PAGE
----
*Update (2014.11.24): The post below references an issue with a Component in CQ 5.5. I finally heard back from Adobe support and the issue has been resolved in CQ 5.6.1 by removing the Adaptive feature. They provided this forum post as a reference.*

Recently I was perusing crawl errors from Google’s Webmaster Tools to find any issues that had not yet been reported. I came across dozens of 500 errors coming from requests to one particular page. When I went to view the page I saw our template mangled with content from an Arabic news site. What was going on?!

The page itself, without any parameters, was simply a templated page with an external component loading a basic HTML form hosted on another server. Each 500-error request had a query parameter of CFC__target, which was set to a URL on an Arabic news site. So a page at path/to/page.html appeared as path/to/page.html?CFC__target=http://www.somesite.com. If you’re trying this out on your CQ environment, note the double underscore.

I replaced the news site link with a link of my own. Lo’ and behold, now my link loaded up, mangling the content of the original page. I edited the page and changed the mode from Adaptive to Fixed and tried using the CFC__target again. This time the page wasn’t mangled, but the content of the URL in the CFC__target parameter loaded up in the iframe.

Understanding the External Component

The External component has very little code in the JSPs. It totals about 15 lines of code across two JSPs, not including dialog, comments, and imports. Most of the work is done by com.day.cq.wcm.foundation.External.

In the dialog, the External component has two Inclusion mode options: “Fixed” and “Adaptive”. In “Fixed” mode, the target URL is placed into an iframe. Simple and easy. This is not always ideal because the layout and style of the remote content does not fit well in an iframe.

In “Adaptive” mode, the HTML of the target is placed on the page itself, and all of the links are rewritten to be relative paths. This way the content fits in nicely on the page, you don’t have to guess on the height of the content, and you don’t have to worry about CORS issues.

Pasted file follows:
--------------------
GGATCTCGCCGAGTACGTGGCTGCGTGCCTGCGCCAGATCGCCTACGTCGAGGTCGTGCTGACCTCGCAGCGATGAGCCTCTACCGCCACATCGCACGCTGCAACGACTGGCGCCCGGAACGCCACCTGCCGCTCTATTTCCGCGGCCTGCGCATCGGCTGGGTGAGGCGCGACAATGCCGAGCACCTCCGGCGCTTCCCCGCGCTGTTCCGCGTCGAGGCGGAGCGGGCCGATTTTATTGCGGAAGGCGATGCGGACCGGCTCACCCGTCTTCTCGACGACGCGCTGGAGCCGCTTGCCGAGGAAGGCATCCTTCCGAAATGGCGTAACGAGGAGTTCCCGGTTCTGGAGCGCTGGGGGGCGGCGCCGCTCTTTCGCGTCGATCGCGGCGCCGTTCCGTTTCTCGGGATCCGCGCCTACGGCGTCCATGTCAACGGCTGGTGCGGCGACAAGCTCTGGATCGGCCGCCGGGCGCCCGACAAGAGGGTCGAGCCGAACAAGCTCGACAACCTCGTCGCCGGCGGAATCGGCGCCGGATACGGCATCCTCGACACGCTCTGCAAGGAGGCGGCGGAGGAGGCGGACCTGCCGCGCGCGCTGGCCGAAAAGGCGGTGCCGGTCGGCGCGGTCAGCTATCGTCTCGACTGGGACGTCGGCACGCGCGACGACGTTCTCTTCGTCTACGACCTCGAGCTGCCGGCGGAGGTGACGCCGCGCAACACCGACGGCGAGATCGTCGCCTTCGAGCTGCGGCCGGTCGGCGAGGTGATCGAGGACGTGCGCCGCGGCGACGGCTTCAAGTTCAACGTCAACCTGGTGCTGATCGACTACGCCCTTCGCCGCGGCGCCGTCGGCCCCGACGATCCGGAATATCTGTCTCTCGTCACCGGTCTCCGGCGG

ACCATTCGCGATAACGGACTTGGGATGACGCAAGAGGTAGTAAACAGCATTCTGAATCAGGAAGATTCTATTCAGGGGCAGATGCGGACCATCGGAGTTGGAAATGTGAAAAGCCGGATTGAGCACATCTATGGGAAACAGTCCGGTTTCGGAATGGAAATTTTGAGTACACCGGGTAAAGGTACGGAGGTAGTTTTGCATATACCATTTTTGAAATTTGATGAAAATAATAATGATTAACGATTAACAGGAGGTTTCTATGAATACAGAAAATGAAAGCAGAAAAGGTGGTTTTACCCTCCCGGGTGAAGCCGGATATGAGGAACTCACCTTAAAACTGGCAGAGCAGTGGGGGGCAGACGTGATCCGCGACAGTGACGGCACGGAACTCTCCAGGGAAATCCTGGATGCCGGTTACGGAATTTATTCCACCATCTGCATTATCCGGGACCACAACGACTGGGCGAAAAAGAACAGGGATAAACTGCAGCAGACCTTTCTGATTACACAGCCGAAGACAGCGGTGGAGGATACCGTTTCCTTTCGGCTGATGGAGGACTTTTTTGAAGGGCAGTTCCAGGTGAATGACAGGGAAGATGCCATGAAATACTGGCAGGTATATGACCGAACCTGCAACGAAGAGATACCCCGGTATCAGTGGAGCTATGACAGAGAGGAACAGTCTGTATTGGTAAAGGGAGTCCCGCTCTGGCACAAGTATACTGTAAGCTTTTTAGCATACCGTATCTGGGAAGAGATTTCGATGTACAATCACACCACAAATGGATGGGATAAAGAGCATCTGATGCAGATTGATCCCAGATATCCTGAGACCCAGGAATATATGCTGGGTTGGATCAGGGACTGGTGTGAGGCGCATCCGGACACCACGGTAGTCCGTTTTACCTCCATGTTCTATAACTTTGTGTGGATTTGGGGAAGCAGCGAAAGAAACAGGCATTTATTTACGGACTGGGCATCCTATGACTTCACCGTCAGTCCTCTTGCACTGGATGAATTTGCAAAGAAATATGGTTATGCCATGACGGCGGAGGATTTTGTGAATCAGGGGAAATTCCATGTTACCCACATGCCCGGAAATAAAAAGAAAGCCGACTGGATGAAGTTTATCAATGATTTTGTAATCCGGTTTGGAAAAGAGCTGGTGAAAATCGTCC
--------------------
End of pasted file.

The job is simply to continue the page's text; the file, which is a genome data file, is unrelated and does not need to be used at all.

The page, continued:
The problem is how the adaptive mode work is done. Each link is rewritten to point to the page itself using a query parameter to read in the resource from the remote site. So if the page at the target URL includes a JavaScript file at http://www.somesite.com/js/main.js, it is rewritten as path/to/page/jcr:content/par/external.spool?CFC__target=http://www.somesite.com/js/main.js.

What’s the risk?

There doesn’t seem to be a risk here to the server, at least not one that I could identify off the bat. The main risk here is to your end users.

Knowing how the External Component works, hackers, phishers, and scammers now have a way to mimic your organizations site. Just create a fake logon page, add it as a parameter via CFC__target, and they now have a legitimate looking logon page with a legitimate looking URL that can be emailed out to phish usernames and passwords.

How do you fix it?

There are a few options to fix this.

  1. Remove the code that uses CFC__Target. This requires simply commenting out the lines that read in the request parameter and sets the external object’s target. The drawback is it effectively breaks the Adaptive mode because the rewritten links no longer function correctly.
  2. Change the parameter name. This is probably the least effective. If removed the fact that the parameter CFC__target can be used, but the new target parameter name is exposed by any resources referenced from the target URL.
  3. Fix the External Class. This would be really nice, but since it is proprietary Adobe code, it’s up to Adobe to fix this. I’ve opened a ticket with Adobe support on this and am waiting for a response.
  4. Disable the External Component. Seems a bit drastic, but it might be the best choice for you. For us, at this point, this isn’t an option since we have hundred of pages that currently use this component. If you do decide to go this route, you will probably want to write your own component for loading content via iframe. But then that would be the same as option 1.

Whatever option you choose, it’s important to address this on your CQ instance to avoid your site being used to carry out malicious attacks.